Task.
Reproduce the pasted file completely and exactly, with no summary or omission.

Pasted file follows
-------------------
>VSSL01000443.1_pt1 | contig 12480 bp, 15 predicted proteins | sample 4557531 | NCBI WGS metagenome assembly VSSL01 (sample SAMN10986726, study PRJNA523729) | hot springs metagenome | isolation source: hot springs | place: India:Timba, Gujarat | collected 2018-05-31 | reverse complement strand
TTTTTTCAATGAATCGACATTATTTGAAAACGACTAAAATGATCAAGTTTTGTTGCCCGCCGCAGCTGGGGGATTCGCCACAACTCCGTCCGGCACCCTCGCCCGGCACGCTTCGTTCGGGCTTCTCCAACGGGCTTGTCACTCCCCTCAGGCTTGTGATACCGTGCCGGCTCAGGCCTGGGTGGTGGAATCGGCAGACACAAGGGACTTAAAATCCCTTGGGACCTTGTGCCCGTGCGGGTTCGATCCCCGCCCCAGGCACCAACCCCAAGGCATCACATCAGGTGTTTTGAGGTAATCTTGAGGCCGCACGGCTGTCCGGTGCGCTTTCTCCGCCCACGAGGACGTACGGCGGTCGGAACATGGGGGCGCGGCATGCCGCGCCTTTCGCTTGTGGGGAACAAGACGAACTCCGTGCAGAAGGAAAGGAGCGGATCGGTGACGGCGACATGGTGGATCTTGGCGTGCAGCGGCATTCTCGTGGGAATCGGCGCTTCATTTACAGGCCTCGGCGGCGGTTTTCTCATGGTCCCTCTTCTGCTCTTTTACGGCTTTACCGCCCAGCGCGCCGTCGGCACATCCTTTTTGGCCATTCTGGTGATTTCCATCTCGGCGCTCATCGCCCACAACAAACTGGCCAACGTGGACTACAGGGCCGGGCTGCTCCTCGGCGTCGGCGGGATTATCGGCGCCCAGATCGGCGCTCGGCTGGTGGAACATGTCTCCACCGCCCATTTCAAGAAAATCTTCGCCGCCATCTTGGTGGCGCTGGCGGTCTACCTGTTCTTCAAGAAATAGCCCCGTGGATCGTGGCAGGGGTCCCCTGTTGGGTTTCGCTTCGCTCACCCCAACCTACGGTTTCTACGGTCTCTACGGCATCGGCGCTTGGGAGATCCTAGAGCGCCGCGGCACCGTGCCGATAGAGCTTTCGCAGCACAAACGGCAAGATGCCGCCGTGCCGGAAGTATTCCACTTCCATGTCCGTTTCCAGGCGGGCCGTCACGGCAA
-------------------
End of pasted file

>VSSL01000443.1_pt1 | contig 12480 bp, 15 predicted proteins | sample 4557531 | NCBI WGS metagenome assembly VSSL01 (sample SAMN10986726, study PRJNA523729) | hot springs metagenome | isolation source: hot springs | place: India:Timba, Gujarat | collected 2018-05-31 | reverse complement strand
TTTTTTCAATGAATCGACATTATTTGAAAACGACTAAAATGATCAAGTTTTGTTGCCCGCCGCAGCTGGGGGATTCGCCACAACTCCGTCCGGCACCCTCGCCCGGCACGCTTCGTTCGGGCTTCTCCAACGGGCTTGTCACTCCCCTCAGGCTTGTGATACCGTGCCGGCTCAGGCCTGGGTGGTGGAATCGGCAGACACAAGGGACTTAAAATCCCTTGGGACCTTGTGCCCGTGCGGGTTCGATCCCCGCCCCAGGCACCAACCCCAAGGCATCACATCAGGTGTTTTGAGGTAATCTTGAGGCCGCACGGCTGTCCGGTGCGCTTTCTCCGCCCACGAGGACGTACGGCGGTCGGAACATGGGGGCGCGGCATGCCGCGCCTTTCGCTTGTGGGGAACAAGACGAACTCCGTGCAGAAGGAAAGGAGCGGATCGGTGACGGCGACATGGTGGATCTTGGCGTGCAGCGGCATTCTCGTGGGAATCGGCGCTTCATTTACAGGCCTCGGCGGCGGTTTTCTCATGGTCCCTCTTCTGCTCTTTTACGGCTTTACCGCCCAGCGCGCCGTCGGCACATCCTTTTTGGCCATTCTGGTGATTTCCATCTCGGCGCTCATCGCCCACAACAAACTGGCCAACGTGGACTACAGGGCCGGGCTGCTCCTCGGCGTCGGCGGGATTATCGGCGCCCAGATCGGCGCTCGGCTGGTGGAACATGTCTCCACCGCCCATTTCAAGAAAATCTTCGCCGCCATCTTGGTGGCGCTGGCGGTCTACCTGTTCTTCAAGAAATAGCCCCGTGGATCGTGGCAGGGGTCCCCTGTTGGGTTTCGCTTCGCTCACCCCAACCTACGGTTTCTACGGTCTCTACGGCATCGGCGCTTGGGAGATCCTAGAGCGCCGCGGCACCGTGCCGATAGAGCTTTCGCAGCACAAACGGCAAGATGCCGCCGTGCCGGAAGTATTCCACTTCCATGTCCGTTTCCAGGCGGGCCGTCACGGCAA